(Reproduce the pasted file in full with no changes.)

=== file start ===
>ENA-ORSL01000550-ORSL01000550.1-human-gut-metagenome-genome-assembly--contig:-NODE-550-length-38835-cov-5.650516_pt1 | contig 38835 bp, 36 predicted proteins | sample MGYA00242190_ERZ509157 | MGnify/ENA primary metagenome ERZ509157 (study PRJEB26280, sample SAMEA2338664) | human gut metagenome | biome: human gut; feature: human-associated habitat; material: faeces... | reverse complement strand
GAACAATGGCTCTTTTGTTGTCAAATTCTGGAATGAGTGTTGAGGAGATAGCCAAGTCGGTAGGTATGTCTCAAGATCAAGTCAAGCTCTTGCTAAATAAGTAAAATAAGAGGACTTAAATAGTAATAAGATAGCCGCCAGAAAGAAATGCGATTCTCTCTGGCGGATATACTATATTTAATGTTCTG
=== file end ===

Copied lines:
>ENA-ORSL01000550-ORSL01000550.1-human-gut-metagenome-genome-assembly--contig:-NODE-550-length-38835-cov-5.650516_pt1 | contig 38835 bp, 36 predicted proteins | sample MGYA00242190_ERZ509157 | MGnify/ENA primary metagenome ERZ509157 (study PRJEB26280, sample SAMEA2338664) | human gut metagenome | biome: human gut; feature: human-associated habitat; material: faeces... | reverse complement strand
GAACAATGGCTCTTTTGTTGTCAAATTCTGGAATGAGTGTTGAGGAGATAGCCAAGTCGGTAGGTATGTCTCAAGATCAAGTCAAGCTCTTGCTAAATAAGTAAAATAAGAGGACTTAAATAGTAATAAGATAGCCGCCAGAAAGAAATGCGATTCTCTCTGGCGGATATACTATATTTAATGTTCTG